* Says review may not necessarily lead to phase out of NDFs
MANILA, Philippines (UPDATE) - The Bangko Sentral ng Pilipinas (BSP) said on Monday it will review the structure of non-deliverable forwards (NDFs) to ensure they are used for legitimate hedging needs, as policymakers look for ways to control liquidity that may put further pressure on inflation.
BSP Governor Amando Tetangco said future action on NDFs would be hinged on the review, but he said it does not necessarily mean NDFs would be totally phased out. In a newspaper interview, he said any new system could feature deliverable contracts.
"Based on the data submitted by banks, we would like to assess whether the use of NDFs is consistent with the purpose of providing a means for hedging legitimate needs," Tetangco told Reuters in a mobile text message.
"We will also be looking at their implications on banks' financial position."
Late last year, the central bank expressed concern about rising volumes in NDFs, which it said had led to increased volatility in the peso.
Non-deliverable forwards are dollar-based derivatives that are traded offshore and can be used for hedging and also for taking a position on a currency.
The Philippine Daily Inquirer reported the central bank might eventually phase out NDFs as it pushes banks and other institutions to shift to a more formal market for dollar contracts.
"We want to know if we should push for the development of more transparent hedging instruments for banks and their clients' foreign exchange needs," the newspaper quoted Tetangco as saying.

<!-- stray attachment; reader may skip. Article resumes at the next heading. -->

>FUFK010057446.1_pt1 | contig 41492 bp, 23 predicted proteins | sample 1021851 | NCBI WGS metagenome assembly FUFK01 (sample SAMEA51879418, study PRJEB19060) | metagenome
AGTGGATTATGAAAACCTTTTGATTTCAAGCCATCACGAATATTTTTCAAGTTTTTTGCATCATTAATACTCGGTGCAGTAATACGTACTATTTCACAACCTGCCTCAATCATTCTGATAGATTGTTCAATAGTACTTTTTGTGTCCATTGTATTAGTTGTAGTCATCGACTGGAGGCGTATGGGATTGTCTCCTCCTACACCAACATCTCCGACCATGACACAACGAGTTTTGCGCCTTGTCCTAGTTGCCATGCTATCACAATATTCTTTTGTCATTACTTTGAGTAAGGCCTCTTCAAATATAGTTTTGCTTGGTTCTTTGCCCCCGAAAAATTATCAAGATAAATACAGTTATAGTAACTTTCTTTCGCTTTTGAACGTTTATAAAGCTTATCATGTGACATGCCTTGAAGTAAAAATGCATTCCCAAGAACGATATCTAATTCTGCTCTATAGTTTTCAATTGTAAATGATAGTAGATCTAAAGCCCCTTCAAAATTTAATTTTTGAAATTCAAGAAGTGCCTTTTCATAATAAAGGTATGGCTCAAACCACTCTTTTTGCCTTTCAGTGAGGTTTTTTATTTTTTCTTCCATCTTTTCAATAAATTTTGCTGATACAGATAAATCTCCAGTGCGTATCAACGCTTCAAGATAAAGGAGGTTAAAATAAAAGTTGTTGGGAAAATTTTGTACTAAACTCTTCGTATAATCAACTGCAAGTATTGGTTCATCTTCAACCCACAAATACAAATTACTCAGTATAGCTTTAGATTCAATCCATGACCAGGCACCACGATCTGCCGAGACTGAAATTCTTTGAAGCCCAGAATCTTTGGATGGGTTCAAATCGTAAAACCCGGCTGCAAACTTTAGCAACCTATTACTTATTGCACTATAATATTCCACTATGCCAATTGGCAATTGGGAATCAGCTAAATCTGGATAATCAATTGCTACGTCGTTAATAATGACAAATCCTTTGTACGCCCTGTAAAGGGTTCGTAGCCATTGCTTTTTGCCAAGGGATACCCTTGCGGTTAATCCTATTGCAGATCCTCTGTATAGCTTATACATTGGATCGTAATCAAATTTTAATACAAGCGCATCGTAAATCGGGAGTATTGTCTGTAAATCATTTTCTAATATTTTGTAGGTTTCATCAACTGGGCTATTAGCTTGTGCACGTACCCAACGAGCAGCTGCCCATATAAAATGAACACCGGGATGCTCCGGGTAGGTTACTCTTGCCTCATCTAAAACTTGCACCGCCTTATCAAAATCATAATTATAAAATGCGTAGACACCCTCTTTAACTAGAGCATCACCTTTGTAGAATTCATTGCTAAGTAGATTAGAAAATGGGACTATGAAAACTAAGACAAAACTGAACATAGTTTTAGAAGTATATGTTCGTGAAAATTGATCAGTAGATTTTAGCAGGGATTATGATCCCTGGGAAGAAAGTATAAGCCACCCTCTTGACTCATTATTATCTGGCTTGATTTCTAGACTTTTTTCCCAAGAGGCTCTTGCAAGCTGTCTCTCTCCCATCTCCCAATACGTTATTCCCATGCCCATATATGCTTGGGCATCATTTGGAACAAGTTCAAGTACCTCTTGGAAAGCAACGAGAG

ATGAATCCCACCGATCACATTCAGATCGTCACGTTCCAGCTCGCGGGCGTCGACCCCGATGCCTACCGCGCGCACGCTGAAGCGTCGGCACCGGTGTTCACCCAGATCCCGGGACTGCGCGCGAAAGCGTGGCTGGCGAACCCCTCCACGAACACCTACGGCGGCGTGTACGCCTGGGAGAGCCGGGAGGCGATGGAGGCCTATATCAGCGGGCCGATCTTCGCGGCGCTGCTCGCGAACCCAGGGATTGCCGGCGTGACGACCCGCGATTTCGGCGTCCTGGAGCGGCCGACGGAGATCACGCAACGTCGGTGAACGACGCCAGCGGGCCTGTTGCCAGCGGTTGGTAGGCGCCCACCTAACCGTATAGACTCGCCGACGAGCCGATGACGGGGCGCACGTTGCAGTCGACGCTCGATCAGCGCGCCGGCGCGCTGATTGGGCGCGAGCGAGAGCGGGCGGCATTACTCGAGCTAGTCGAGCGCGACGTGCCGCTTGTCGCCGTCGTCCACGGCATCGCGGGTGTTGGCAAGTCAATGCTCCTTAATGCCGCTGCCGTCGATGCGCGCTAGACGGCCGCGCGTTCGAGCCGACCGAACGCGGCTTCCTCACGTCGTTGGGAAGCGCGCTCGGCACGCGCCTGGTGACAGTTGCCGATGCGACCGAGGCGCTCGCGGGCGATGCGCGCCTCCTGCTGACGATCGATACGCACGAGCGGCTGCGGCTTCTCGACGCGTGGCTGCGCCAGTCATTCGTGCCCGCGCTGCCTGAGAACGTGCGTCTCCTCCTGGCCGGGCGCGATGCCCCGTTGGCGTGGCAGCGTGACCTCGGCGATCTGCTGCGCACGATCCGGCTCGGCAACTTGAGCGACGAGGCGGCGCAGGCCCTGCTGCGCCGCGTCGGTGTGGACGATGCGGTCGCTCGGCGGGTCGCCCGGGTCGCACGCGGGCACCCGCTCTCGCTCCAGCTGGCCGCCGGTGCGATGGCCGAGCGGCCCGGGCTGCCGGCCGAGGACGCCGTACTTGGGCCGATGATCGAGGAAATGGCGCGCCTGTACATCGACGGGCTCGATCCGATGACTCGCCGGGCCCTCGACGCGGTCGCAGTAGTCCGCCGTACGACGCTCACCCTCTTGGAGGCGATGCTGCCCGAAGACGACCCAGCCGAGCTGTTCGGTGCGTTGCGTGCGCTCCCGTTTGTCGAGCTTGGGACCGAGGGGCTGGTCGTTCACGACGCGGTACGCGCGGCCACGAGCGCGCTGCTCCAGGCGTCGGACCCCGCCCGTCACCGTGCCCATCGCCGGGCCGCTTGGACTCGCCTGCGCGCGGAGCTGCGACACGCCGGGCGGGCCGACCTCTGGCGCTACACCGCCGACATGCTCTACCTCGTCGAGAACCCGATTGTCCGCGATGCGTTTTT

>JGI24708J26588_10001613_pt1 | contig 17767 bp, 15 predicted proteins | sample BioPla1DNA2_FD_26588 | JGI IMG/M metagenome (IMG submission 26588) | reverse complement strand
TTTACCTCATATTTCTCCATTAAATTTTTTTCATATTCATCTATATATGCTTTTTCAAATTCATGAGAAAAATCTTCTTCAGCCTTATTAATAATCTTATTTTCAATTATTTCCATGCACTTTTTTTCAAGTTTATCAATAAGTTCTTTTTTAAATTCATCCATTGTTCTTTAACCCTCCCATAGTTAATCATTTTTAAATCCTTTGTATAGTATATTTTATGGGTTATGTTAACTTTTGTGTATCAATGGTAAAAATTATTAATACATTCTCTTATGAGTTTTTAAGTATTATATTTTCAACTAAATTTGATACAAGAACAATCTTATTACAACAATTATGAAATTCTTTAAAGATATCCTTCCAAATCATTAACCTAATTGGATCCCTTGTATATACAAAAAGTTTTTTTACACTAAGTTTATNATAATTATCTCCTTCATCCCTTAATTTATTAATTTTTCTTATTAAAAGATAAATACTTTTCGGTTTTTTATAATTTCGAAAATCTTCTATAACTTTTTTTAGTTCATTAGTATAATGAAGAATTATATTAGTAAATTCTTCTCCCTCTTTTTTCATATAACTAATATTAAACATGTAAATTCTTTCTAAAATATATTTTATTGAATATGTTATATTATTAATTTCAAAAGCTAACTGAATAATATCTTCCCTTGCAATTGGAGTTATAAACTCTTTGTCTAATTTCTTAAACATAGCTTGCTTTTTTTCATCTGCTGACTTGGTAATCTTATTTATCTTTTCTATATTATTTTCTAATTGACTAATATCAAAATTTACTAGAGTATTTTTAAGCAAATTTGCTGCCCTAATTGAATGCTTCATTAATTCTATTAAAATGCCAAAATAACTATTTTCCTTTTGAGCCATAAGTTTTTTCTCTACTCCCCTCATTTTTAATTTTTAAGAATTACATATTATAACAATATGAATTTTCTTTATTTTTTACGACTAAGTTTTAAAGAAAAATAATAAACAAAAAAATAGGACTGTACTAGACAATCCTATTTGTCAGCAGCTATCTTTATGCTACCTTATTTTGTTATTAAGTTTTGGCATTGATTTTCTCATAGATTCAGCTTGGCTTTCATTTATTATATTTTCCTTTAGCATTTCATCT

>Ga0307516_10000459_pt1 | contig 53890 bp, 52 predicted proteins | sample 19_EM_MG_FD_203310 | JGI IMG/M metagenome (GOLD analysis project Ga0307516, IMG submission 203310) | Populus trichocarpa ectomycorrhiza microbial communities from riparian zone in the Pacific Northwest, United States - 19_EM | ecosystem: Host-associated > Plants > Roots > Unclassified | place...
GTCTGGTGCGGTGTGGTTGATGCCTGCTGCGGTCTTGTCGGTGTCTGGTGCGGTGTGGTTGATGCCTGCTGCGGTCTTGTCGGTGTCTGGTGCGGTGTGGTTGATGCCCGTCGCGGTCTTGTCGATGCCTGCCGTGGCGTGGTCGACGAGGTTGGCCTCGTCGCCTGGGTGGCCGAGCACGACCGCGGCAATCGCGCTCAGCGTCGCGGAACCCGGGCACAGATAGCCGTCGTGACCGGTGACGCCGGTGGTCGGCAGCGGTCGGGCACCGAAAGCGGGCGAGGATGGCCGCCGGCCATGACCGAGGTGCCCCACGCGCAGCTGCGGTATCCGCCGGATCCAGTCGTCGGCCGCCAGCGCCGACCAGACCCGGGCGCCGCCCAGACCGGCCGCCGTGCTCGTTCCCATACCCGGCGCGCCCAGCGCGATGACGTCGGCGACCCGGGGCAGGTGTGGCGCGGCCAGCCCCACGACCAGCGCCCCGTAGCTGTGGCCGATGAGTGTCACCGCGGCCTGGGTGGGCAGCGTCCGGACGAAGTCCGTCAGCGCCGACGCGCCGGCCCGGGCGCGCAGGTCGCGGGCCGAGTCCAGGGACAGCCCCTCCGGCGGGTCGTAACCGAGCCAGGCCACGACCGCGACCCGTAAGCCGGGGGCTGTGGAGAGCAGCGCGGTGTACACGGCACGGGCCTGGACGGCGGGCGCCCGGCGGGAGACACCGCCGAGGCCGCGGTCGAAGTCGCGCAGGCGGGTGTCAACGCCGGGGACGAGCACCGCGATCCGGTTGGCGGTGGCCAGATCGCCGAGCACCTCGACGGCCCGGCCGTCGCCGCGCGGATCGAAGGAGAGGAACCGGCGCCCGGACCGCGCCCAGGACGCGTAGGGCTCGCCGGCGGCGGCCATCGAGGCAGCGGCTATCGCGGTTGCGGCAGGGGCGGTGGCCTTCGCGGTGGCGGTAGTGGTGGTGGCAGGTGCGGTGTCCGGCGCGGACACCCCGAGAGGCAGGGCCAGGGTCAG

Tetangco said the current NDF market was "not too transparent", adding a shift to a new system would likely feature deliverable transactions, the newspaper reported.
One-month dollar/peso NDFs are quoted at 43.13, up 0.3%. It has gained nearly a percent from two-month lows hit on July 8.
The peso was quoted at 43.05 per dollar early on Monday, weaker from Friday's close at 42.94 and off two-month highs reached on July 8.
Tetangco said last week while inflation pressures have started to ease, policymakers were watching liquidity to ensure money supply growth was not excessive, especially if there was a renewed outflow from developed markets into emerging economies.
Since June, banks have been required to report daily on NDF transactions, from weekly previously, a change the central bank said was aimed at getting more information to aid policymakers in managing foreign exchange movements.